5. August 9, 2008 11:47 pm

    Any mules in these books? I’m running a State of the Mule contest for a first edition of Larry Brown’s Dirty Work! Congrats on the completion of this challenge. Please do stay tuned! I have more autographed southern books to give away. :D

  6. August 11, 2008 3:00 pm

    Kim, was Life is Good a good read? (I actually spent thirty seconds trying out other adjectives so I didn’t use good twice in a row, but none seemed to work. I’m a total nerd.)

    Andi, ohhhh-I love “A Rose for Emily,” so now of course I’m going to have to go read some of O’Connor’s! I definitely enjoyed Between, Georgia more: it felt more grown up, if that makes sense.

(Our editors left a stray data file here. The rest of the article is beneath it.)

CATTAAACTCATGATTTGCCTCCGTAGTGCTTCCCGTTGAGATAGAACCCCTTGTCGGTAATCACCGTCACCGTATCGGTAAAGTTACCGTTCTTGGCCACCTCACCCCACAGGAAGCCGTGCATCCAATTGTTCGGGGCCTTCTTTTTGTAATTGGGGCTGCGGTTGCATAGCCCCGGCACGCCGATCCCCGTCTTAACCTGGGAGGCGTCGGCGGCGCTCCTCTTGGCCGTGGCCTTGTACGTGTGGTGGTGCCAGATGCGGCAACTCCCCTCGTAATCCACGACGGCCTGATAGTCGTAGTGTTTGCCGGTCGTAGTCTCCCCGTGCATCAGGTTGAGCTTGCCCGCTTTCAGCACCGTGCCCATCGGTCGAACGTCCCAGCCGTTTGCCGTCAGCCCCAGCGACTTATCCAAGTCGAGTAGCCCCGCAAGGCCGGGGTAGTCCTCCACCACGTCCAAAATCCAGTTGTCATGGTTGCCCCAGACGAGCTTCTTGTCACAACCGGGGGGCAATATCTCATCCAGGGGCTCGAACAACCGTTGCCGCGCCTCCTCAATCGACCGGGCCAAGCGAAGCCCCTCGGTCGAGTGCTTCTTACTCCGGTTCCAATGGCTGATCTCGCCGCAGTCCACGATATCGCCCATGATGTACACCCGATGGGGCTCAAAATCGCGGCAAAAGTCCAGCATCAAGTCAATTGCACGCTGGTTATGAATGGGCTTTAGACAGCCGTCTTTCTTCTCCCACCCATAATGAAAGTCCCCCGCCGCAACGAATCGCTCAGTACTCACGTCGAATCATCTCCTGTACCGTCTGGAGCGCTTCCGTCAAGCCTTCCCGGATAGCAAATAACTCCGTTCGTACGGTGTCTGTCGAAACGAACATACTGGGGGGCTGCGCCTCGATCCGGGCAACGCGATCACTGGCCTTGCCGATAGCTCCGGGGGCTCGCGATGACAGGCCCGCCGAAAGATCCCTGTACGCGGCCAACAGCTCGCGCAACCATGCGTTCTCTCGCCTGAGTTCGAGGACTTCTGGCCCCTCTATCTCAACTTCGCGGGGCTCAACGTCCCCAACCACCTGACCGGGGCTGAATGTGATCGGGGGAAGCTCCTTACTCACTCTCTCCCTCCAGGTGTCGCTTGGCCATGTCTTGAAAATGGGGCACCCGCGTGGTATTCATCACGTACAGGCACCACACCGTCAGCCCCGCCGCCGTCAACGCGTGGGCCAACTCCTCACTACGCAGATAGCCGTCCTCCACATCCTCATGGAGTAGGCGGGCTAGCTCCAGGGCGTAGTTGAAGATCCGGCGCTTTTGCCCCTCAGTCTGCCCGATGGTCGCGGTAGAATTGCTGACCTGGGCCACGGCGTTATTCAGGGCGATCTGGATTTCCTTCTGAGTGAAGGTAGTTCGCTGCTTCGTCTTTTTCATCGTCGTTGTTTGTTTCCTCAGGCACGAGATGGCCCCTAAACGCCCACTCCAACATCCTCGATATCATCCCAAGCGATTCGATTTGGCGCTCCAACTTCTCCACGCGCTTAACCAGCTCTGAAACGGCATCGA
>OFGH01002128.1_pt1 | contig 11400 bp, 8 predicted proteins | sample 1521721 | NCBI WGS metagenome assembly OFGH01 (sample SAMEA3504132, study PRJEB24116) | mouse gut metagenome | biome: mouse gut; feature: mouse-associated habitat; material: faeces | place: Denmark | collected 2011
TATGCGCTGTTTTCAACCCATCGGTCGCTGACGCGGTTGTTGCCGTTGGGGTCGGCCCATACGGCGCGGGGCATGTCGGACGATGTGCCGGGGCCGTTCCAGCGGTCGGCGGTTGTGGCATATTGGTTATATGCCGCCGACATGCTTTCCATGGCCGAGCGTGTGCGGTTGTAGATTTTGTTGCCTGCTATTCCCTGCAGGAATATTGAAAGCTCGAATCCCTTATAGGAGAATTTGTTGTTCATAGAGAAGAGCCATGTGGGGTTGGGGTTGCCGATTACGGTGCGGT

Elitist, Between, Georgia is more like Southern lit whereas Gods in Alabama was more like chick lit that takes place in the South. If that helps you decide. :)

    Softdrink, I liked it more too, and I was really leery as well. Isn’t that funny?

    Maggie, I haven’t run across one mule! Lots of peacocks in O’Connor’s letters. :) Maybe I’ll flip through my collected stories of Welty-there’s gotta be a mule in there somewhere. ;)

  7. Tony Banks permalink
    August 12, 2008 5:44 pm

    Southern fiction is my favorite. “To Kill a Mockingbird” is my all-time favorite. Unfortunately, Harper Lee only wrote one book. I also enjoy John Grisham (not always thought of as a Southern writer), Reynolds Price, Pat Conroy, Wilson Crawford and Thomas Wolfe (the North Carolina one). Enjoyed the blog. Keep promoting Southern fiction!

  8. August 17, 2008 4:13 am

    Eva, I used this as your wrap-up for the challenge on Mistter Linky. Hope you do not mind, and I save you some time. :)

Trackbacks

  1. Women Unbound: a New Reading Challenge « A Striped Armchair